Latvian Museum of Contemporary Art Reveals Shortlisted Designs

Latvian Museum of Contemporary Art Reveals Shortlisted Designs, © Malcolm Reading Consultants
© Malcolm Reading Consultants

The design proposals of seven shortlisted finalists for the Latvian Museum of Contemporary Art Design Competition have been released by the competition’s organizer, Malcolm Reading Consultants. Located in the capital city of Riga, the funding for the €30 million project is a public private partnership with support from from the ABLV Charitable Foundation and the Boris and Ināra Teterev Foundation, which co-founded the Latvian Museum of Contemporary Art Foundation. The Ministry of Culture of the Republic of Latvia and the Museum’s Foundation signed a memorandum of intent regarding the museum and building on 30 October 2014. The competition, organized in 2015 with 25 first-stage participants, will announce a jury-selected winner in mid-June.

The Latvian Museum of Contemporary Art will be located in a new business and leisure center of Rigaknown as New Hanza City (NHC), a 24.5 hectare development on the site of the city’s former railway goods station. The project will be joined by the headquarters of ABLV Bank, a hotel, conference center, exclusive apartment district, a pre-school, and urban gardens for recreation. According to the competition organizers, the museum is “set to become a cultural and arts centre of interregional as well as national significance…[benefitting] from a strategic site in the centre of Riga…its unique collection will span art and visual culture in Latvia and the Baltic Sea region from the 1960s to the present day.”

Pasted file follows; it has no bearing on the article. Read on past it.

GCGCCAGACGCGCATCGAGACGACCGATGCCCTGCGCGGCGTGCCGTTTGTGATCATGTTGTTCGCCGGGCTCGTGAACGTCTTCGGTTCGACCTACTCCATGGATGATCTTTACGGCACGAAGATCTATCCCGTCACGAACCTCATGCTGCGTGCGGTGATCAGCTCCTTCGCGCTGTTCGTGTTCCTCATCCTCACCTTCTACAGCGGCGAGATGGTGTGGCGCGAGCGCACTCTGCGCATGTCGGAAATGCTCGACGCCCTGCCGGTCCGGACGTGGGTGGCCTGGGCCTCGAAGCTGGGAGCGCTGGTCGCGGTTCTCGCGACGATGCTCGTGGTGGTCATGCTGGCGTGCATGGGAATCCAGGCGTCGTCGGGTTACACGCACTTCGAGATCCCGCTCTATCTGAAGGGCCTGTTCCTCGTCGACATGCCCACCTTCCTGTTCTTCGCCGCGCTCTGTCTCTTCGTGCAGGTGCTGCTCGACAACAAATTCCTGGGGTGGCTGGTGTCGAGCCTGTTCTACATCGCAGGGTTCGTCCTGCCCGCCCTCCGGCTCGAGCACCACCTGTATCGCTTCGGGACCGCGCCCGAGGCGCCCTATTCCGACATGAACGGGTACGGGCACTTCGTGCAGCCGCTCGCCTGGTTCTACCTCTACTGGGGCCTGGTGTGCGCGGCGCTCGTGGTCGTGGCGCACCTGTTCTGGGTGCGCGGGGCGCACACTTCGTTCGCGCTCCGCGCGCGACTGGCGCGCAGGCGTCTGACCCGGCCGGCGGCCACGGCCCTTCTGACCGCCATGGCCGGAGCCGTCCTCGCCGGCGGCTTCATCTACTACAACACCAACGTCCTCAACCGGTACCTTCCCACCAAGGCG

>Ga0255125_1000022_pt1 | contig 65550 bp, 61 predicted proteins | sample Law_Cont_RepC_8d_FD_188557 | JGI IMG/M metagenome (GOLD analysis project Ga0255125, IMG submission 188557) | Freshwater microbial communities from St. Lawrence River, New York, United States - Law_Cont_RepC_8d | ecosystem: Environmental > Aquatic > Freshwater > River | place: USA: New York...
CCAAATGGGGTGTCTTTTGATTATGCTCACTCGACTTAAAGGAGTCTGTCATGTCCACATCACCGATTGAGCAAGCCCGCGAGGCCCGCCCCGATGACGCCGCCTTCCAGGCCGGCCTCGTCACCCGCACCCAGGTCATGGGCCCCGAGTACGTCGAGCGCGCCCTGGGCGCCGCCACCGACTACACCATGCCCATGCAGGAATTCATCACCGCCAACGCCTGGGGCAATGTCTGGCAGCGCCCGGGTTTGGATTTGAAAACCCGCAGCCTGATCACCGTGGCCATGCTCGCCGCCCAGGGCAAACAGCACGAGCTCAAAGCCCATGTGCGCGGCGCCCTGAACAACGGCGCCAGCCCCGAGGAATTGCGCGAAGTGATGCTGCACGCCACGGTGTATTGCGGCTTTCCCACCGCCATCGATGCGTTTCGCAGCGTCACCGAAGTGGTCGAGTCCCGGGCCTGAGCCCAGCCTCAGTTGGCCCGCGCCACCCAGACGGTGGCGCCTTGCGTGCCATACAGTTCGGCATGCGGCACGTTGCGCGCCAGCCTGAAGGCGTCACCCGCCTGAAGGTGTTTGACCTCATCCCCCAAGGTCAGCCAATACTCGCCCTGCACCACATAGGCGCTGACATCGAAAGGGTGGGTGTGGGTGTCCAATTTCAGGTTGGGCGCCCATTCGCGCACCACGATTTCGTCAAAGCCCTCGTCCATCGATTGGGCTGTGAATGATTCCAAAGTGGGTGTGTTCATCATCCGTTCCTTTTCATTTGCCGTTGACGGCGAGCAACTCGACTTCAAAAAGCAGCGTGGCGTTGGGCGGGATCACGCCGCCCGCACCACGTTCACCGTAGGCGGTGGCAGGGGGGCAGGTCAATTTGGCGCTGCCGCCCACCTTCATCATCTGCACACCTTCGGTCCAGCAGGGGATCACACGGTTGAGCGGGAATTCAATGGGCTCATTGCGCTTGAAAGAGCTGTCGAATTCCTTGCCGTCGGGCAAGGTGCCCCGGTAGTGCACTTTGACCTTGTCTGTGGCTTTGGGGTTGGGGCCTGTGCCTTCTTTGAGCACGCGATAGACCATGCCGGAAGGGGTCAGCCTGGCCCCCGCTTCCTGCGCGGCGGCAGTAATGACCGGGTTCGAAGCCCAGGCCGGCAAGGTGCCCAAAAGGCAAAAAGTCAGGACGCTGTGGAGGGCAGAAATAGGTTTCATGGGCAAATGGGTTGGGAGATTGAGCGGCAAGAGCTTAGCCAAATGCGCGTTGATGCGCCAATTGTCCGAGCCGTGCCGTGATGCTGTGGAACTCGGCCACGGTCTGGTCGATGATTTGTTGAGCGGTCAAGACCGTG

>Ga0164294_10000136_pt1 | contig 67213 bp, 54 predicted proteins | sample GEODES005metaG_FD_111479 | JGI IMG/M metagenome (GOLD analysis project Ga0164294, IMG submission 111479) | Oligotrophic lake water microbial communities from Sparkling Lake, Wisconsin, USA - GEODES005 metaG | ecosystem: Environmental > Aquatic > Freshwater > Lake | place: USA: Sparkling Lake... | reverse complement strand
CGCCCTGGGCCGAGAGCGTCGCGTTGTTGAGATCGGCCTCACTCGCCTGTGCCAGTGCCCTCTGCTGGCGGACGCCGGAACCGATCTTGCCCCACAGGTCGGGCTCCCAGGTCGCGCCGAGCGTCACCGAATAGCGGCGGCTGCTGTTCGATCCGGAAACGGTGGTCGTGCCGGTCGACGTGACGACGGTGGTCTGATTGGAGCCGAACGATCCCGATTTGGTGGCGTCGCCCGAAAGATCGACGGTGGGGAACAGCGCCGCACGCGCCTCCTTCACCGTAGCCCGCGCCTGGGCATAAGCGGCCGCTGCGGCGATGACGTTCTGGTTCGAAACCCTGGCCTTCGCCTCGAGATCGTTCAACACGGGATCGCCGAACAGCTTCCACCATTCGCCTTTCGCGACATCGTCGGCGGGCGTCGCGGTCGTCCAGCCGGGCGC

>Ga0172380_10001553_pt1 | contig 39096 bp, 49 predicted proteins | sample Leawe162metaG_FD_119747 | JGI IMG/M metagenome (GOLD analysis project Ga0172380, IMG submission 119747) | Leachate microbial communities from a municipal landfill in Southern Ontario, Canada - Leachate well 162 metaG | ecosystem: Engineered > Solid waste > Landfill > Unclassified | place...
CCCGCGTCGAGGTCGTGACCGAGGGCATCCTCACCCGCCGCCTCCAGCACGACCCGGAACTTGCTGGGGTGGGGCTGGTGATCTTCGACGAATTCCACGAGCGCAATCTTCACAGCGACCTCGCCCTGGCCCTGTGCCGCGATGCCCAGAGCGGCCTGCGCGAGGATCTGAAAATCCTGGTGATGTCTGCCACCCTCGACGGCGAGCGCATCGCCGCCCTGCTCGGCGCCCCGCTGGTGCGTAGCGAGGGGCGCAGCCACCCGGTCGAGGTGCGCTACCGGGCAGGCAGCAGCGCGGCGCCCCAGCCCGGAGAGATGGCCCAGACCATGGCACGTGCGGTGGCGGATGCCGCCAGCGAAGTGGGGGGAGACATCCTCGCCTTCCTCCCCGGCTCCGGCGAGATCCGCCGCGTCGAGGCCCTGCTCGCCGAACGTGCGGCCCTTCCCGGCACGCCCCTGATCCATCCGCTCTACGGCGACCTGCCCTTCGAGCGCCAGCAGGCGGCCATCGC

“It is a source of pride that we can experience the first example in Latvia’s history of cultural patronage on such a scale,” said Dace Melbārde, Minister for Culture of the Republic of Latvia. “The new museum building is becoming a catalyst for changes in Latvia. It is an affirmation of the power of private public partnership and the ability to significantly influence our cultural environment. The ambitiousness of the project proves that, by involving the private sector, it is possible to embark on the construction of large-scale, nationally important infrastructure. The creation of the museum is also a huge investment in the shaping of Latvia’s international image. I am glad that this project has already made creative partnerships between the world’s top class and Latvian architects’ offices.”

The Jury:

  • David Bickle, Director of Design, Exhibitions and FuturePlan, at London’s V&A Museum, will chair the jury
  • Uldis Balodis, Architect, representing the Ministry of Culture
  • Gianni Botsford, Director & Head of Design, Gianni Botsford Architects
  • Jānis Dripe, Architect, representing the Ministry of Culture
  • Reinier de Graaf, Partner, Office for Metropolitan Architecture (OMA), and Director of AMO (OMA’s think-tank)
  • Luke Jerram, Visual artist and director of Luke Jerram Ltd
  • Ieva Valtere, Executive Director, Pillar Management, SIA
  • Elīna Vikmane, Board Member, Latvian Museum of Contemporary Art Foundation
  • Malcolm Reading, Competition Director, will advise the jury

The museum is slated to open on 18 November 2021. In accordance with the Republic of Latvia’s Museums Law for private accredited museums, the Latvian Museum of Contemporary Art will be publicly accessible and its holdings will be included in the National Museum Collection Catalogue.

Adjaye Associates (UK) and AB3D

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Adjaye Associates (UK) and AB3D. Image © Malcolm Reading Consultants